The central bank let the Egyptian pound depreciate for the first time in five months on Thursday, a move analysts said would please the international investors that Cairo is courting.
The bank said it sold $38.8 million at a cutoff price of 7.63 pounds per dollar at a regular auction, sending the currency to its weakest level since auctions began in December 2012.
The new rate is 1.3 percent weaker than the rate of 7.53 pounds at the previous auction on Sunday.
Letting the pound weaken in a controlled manner again after doing so over a few weeks earlier this year could boost exports and attract further investment, analysts said.
At the same time, a weaker currency could raise Egypt's large bill for imports, which many Egyptians rely on for fuel and food staples.
Egypt is trying to rebuild its economy after four years of turmoil with a series of investor-friendly reforms including reducing subsidies and introducing pro-business regulations.
But hopes of a quick turnaround have been hit by continuing violence. [IDn:L8N0ZH110]
And questions remain over the availability of foreign currency, even as some investors signed billions of dollars worth of deals at an investment summit in March.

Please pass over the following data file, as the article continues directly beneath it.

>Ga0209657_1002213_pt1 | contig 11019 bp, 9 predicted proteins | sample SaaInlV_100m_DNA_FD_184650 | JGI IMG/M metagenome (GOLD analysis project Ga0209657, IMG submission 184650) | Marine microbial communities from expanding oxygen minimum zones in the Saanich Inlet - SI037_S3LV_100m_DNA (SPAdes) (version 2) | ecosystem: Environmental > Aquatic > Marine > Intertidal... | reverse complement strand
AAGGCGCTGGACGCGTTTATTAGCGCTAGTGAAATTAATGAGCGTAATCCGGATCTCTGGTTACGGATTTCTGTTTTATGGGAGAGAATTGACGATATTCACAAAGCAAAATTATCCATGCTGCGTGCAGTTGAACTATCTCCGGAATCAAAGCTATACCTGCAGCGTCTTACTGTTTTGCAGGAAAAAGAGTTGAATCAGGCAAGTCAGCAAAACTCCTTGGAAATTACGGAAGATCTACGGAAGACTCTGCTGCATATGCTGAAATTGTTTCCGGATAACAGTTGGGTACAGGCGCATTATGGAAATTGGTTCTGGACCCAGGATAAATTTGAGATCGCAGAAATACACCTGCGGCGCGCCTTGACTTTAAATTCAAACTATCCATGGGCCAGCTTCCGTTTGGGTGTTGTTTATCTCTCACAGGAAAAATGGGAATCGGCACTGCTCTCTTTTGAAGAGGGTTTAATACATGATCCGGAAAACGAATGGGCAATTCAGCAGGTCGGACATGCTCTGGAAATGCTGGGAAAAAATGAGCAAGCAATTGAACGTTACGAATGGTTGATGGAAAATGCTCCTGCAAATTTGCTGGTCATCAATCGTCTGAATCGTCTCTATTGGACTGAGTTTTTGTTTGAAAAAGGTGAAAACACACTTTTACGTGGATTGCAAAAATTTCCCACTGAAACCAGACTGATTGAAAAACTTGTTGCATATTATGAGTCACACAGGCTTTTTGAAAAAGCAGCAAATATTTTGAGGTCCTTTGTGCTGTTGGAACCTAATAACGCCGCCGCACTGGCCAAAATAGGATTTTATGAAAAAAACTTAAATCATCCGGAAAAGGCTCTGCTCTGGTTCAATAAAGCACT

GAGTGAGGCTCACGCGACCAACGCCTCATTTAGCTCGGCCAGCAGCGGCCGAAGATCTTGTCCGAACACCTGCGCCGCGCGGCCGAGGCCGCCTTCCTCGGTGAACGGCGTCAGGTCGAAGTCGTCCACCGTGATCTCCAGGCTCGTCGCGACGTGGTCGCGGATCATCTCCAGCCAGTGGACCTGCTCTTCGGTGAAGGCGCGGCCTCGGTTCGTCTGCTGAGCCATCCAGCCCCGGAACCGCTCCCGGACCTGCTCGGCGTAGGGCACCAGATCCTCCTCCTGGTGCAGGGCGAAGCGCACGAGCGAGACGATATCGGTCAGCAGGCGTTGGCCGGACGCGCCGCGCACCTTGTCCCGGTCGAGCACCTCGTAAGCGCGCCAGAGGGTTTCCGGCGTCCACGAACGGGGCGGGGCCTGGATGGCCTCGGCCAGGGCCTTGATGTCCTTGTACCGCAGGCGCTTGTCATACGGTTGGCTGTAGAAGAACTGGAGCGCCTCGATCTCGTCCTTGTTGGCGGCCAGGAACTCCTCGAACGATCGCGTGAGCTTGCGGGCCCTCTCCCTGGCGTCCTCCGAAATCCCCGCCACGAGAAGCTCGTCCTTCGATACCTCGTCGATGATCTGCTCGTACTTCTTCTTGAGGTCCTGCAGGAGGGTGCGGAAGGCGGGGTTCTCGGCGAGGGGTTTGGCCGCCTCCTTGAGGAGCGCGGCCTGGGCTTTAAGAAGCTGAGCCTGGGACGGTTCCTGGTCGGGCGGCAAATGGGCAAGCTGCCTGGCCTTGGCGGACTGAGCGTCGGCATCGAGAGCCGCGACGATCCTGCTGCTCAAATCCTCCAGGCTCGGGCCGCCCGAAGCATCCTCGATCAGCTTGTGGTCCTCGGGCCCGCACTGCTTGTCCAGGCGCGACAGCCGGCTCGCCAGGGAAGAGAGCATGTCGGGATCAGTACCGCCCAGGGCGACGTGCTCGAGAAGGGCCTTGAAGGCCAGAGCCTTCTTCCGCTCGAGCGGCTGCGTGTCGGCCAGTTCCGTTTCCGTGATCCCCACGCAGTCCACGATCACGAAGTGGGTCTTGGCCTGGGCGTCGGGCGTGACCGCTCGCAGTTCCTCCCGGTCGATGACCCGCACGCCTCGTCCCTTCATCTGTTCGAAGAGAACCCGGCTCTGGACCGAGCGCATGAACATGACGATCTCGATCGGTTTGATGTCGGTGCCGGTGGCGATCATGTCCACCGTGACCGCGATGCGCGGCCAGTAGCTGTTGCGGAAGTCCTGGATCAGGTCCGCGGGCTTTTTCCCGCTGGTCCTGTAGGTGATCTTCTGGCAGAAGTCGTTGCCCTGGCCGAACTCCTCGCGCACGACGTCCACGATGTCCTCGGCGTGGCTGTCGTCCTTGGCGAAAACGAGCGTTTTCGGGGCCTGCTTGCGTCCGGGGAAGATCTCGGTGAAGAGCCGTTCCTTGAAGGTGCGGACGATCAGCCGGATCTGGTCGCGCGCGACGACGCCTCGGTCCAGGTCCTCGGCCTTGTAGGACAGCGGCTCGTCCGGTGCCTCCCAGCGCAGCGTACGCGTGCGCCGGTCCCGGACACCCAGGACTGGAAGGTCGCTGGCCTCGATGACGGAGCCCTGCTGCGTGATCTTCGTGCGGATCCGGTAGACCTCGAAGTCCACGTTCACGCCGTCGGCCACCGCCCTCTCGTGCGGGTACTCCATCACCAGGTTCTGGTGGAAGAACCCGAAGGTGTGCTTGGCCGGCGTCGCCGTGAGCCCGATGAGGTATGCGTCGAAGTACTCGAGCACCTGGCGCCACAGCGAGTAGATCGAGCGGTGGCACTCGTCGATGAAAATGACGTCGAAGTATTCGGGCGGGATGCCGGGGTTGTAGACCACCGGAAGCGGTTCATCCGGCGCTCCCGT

"We have a problem with availability of dollars so we need to have a weaker currency to attract capital," said Mohamed Abu Basha, economist at EFG-Hermes in Cairo.
The central bank began auctioning dollars in December 2012, which bankers saw as a possible controlled shift towards a free float. But two years later the central bank still plays a powerful role in supporting the pound.
The rates at which banks are allowed to trade dollars are determined by the results of central bank sales, giving the bank effective control over official exchange rates.
"It would make sense to show managed currency flexibility rather than holding onto the natural attitude of a strong currency," Angus Blair, chairman of business and economic forecasting think-tank Signet, told Reuters.
He said the timing could be related to the approval of a new budget on Wednesday, which cut the projected deficit to 8.9 percent of gross domestic product.
There was no official statement from the central bank.
As well as letting the pound depreciate, Egypt has taken steps to eliminate a once-thriving currency black market, including capping dollar-denominated bank deposits.
Local currency traders said the pound was changing hands at 7.68 pounds, unchanged from the rate following the previous auction on Sunday.
But one trader said the rate on the parallel market was at 7.77 pounds, and another quoted 7.80, outside the 0.15-pound band set by the central bank.
The central bank gave banks permission in January to trade dollars up to 0.10 pounds more or less than the official rate, with an extra 0.05 pounds for currency exchange bureaus.